The film’s ambiguity also allows the viewer to come to their own conclusions about how the story has actually unfolded, and gives the audience enough credit to be able to handle relatively complex philosophical ideas about personal belief and environmental influences. This is bolstered by the stellar performances of the cast, almost all of whom had either or would go onto star in other Val Lewton productions. I particularly like Tom Conway’s performance as the husband of Betsy’s comatose patient, who tries to maintain strict social and moral mores, but finds himself drawn to Betsy’s sweetness and compassionate nature. Conway embodies Paul Holland in a quiet, controlled manner that shows so much of his inner turmoil, and makes him a sympathetic, if frustrating character.
My favourite parts of the film are when the famous Calypso singer Sir Lancelot sings “Shame and Scandal in the Family”, which Tourneur frames in an incredibly chilling way, heightening Betsy’s feelings of alienation and confusion about Saint Sebastian and the Holland family. When Betsy realises that she loves Paul, and stands upon the rocks, staring out at the foaming surf, I love how Frances Dee is heard narrating Betsy’s feelings of consternation and longing. This scene does more to show us what kind of person Betsy is, than some three hour epics manage.
I Walked With A Zombie is a film that will live with you long after you watch it. It may not be very long, but it wastes no time in making you ask serious questions about the human condition, and what we will do when we believe that we are no longer within the constraints of “general” society.
The Sound of Music (1965)
In my humble opinion, The Sound of Music is one of the greatest musicals ever filmed. For all Christopher Plummer calling it “the sound of mucus” and people poking fun at it, its place in popular cultural is indelible and incalculable. The image of Julie Andrews running along the verdant Austrian mountains at the beginning of the film is so synonymous with the film, that even people who haven’t watched the movie, recognise it.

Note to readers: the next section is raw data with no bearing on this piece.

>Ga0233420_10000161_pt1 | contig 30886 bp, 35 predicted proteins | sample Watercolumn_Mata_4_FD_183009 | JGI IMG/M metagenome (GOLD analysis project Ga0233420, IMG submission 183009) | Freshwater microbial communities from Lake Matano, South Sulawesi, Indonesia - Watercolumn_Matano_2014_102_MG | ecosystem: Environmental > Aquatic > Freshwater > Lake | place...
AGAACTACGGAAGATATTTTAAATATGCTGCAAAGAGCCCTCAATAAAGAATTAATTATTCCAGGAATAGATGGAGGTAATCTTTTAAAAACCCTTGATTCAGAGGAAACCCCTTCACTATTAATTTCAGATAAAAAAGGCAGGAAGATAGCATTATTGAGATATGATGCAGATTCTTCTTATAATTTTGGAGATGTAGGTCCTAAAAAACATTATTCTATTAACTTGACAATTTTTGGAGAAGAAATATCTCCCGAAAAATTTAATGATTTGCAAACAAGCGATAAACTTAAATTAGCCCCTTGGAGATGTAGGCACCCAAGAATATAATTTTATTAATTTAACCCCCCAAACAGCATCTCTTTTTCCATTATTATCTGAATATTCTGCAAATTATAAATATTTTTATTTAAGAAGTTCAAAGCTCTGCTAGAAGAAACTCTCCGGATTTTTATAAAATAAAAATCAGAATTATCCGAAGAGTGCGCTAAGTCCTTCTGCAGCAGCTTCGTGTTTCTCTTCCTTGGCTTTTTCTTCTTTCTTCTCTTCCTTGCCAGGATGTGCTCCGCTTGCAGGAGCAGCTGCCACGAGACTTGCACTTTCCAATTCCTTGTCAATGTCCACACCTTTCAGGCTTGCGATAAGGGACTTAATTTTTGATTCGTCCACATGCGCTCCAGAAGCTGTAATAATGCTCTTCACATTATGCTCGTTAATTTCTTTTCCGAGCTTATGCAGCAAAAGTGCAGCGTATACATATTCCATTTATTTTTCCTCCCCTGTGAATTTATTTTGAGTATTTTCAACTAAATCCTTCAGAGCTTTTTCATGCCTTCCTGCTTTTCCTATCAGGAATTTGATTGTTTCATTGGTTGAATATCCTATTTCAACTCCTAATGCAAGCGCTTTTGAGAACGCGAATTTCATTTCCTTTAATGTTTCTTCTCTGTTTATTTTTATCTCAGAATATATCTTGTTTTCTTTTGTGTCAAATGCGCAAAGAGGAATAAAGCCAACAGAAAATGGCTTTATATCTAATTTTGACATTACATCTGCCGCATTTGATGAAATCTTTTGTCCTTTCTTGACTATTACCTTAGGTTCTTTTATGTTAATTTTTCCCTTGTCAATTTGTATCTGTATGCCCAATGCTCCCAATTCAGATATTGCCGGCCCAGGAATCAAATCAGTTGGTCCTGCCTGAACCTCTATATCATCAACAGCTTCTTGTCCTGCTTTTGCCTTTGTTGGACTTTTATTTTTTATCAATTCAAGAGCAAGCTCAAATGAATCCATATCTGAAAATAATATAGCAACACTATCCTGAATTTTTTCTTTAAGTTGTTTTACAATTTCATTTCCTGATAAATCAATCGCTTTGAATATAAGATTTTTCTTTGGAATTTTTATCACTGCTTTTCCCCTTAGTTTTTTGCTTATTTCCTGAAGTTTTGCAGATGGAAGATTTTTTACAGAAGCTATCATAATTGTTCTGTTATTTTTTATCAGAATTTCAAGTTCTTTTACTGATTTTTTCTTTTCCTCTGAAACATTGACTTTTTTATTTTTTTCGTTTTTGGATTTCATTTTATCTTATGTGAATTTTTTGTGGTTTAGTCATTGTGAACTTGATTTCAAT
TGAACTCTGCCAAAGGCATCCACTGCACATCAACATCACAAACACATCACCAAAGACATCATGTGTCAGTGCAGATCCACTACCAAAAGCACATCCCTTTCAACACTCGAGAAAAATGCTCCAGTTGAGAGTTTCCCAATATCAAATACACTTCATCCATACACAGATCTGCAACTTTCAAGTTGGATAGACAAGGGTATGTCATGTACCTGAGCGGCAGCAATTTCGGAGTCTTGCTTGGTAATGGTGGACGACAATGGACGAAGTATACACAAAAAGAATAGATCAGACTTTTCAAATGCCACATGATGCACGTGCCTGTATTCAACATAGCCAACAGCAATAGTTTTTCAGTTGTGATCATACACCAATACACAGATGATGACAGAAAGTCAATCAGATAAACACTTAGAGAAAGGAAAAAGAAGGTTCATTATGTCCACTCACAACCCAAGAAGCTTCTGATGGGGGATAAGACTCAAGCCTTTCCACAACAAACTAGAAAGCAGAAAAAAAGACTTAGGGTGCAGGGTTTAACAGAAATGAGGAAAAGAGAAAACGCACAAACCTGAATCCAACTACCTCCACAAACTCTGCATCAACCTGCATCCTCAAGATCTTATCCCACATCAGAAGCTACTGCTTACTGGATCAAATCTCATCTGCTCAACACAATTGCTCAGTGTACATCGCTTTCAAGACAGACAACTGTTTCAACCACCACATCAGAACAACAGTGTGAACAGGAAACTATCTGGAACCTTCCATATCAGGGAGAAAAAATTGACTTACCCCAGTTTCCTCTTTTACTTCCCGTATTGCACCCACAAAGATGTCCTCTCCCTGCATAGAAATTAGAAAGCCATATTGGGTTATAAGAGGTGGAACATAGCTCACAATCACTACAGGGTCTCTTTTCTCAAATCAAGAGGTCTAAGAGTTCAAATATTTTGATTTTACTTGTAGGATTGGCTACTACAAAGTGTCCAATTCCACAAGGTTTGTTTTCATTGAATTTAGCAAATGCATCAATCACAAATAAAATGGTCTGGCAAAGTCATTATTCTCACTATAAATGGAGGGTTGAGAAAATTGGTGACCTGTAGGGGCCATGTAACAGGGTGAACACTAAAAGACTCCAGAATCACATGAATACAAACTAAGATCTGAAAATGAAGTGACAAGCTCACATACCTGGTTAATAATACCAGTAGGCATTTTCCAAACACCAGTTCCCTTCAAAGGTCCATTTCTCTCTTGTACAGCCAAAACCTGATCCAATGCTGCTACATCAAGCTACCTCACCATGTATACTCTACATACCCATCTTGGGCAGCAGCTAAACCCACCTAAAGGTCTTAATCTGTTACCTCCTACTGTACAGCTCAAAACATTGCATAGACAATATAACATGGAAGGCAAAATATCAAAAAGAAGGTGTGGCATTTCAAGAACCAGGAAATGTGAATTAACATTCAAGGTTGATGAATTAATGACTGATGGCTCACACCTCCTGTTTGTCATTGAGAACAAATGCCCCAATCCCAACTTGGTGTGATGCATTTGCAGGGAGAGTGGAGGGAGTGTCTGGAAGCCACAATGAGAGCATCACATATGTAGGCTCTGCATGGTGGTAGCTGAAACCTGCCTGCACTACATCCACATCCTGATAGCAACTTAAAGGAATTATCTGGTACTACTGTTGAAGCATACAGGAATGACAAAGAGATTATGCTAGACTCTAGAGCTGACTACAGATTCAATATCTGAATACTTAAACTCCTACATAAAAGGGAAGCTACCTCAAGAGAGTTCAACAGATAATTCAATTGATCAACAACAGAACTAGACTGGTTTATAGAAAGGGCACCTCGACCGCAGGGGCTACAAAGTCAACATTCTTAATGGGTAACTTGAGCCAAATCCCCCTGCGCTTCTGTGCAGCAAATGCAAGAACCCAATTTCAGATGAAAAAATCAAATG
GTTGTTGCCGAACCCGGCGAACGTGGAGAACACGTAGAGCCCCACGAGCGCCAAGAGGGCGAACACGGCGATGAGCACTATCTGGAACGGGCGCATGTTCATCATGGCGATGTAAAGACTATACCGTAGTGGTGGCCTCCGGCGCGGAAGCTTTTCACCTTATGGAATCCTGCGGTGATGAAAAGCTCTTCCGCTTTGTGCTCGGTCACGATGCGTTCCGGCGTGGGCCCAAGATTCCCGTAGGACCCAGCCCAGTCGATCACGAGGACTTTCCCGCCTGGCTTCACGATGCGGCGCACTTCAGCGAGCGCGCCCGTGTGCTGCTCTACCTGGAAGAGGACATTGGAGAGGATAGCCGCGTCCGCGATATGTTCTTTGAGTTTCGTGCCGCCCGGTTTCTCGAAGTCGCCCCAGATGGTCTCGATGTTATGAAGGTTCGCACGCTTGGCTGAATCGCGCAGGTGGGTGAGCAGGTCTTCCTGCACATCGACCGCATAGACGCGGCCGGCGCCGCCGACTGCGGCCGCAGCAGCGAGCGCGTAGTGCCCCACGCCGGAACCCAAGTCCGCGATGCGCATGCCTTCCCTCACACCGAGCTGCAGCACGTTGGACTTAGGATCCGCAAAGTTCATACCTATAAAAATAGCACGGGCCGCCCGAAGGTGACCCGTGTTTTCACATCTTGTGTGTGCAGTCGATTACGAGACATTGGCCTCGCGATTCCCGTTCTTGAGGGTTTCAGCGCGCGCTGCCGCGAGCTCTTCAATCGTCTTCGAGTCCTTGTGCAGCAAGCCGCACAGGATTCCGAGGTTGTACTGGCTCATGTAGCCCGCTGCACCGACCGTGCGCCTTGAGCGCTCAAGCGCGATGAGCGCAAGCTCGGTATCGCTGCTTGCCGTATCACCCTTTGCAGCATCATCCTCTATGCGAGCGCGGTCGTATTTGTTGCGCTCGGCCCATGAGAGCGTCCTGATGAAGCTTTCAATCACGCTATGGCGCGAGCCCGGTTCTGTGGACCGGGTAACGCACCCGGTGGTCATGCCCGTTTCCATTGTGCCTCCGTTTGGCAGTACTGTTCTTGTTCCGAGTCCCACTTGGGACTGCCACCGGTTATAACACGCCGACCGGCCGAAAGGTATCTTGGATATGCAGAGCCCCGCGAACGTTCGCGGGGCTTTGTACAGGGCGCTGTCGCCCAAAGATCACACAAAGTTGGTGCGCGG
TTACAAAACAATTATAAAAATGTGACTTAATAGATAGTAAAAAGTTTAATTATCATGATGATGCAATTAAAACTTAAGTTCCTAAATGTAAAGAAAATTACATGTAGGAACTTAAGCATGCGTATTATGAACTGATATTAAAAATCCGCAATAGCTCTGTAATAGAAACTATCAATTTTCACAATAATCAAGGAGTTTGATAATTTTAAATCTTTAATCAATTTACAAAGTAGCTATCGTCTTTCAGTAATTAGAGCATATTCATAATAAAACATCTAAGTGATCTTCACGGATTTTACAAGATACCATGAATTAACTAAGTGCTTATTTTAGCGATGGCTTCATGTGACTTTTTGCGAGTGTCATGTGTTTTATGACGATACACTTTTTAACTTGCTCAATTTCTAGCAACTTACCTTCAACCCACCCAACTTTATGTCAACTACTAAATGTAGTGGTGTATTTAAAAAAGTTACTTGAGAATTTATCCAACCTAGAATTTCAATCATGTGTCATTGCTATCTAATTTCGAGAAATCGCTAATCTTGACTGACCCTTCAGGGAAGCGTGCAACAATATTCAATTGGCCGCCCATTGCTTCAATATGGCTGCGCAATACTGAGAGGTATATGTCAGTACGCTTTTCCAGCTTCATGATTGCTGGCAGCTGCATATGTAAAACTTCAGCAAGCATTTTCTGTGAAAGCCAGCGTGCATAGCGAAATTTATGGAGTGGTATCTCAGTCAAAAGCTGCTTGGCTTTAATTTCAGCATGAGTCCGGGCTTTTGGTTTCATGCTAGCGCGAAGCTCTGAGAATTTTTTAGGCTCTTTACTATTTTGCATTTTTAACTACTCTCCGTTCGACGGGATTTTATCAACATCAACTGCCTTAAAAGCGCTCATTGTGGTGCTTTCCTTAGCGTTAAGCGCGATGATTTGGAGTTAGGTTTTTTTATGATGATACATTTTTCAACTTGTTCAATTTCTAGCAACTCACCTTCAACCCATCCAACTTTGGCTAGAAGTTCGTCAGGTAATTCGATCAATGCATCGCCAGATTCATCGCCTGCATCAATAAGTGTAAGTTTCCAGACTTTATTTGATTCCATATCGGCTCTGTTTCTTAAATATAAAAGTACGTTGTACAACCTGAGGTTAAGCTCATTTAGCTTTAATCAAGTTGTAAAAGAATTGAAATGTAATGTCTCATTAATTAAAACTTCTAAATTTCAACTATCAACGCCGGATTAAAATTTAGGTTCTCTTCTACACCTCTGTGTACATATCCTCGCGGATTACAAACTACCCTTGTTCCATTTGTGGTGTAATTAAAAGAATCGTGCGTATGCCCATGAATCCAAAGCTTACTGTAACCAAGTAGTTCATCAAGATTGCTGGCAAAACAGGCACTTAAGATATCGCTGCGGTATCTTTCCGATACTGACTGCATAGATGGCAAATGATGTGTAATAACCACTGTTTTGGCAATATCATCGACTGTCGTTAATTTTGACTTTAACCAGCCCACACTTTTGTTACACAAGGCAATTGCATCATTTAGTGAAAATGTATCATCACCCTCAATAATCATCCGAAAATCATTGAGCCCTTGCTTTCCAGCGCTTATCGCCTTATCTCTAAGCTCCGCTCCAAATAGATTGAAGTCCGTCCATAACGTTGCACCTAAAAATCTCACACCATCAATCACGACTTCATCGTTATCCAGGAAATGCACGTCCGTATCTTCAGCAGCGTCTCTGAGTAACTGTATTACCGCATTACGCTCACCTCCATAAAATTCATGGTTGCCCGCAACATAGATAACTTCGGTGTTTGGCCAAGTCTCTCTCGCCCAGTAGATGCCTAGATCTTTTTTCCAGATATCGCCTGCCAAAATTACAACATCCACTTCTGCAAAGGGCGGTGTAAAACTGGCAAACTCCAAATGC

What I love most about Music, is that it’s really a feminine Bildungsroman at heart, as the person who you root for and become attached to is Maria, that passionate, patient and wonderful novice (in more ways than one) who faces personal and international trials and tribulations, but always has a song for every occasion. You cannot deny that “My Favourite Things” is not a song that really does chase the blues away and cause your fears to evaporate.
But this isn’t just a film about family bonds or personal maturation, and it certainly isn’t the silly musical some like to label it as, it’s a movie about the ramifications of war and social change. It scrutinises how we as human beings behave when we are faced with the end of one life and the need to adapt to a new one. It explores how we respond to our personal beliefs being threatened, as well as how brave we can be in the face of tyranny. It’s a film that makes you feel proud of loving ones country, but recognising that nationalism can be incredibly dangerous when used for nefarious purposes.
The Sound of Music is about having a song in your heart when it seems that there’s no music left in the world. It’s a film about hope and bravery and knowing that things may seem like they’ll never improve, that there will always be darkness, but that there is hope and a new day just over the mountains, if you have the patience and perseverance to walk, or even run, towards it.
This is my contribution to the Classic Movie Blog Associations’ wonderful Classics for Comfort Spring Blogathon. Please visit their website for more information and to read everyone else’s awesome tributes to the healing power of classic cinema.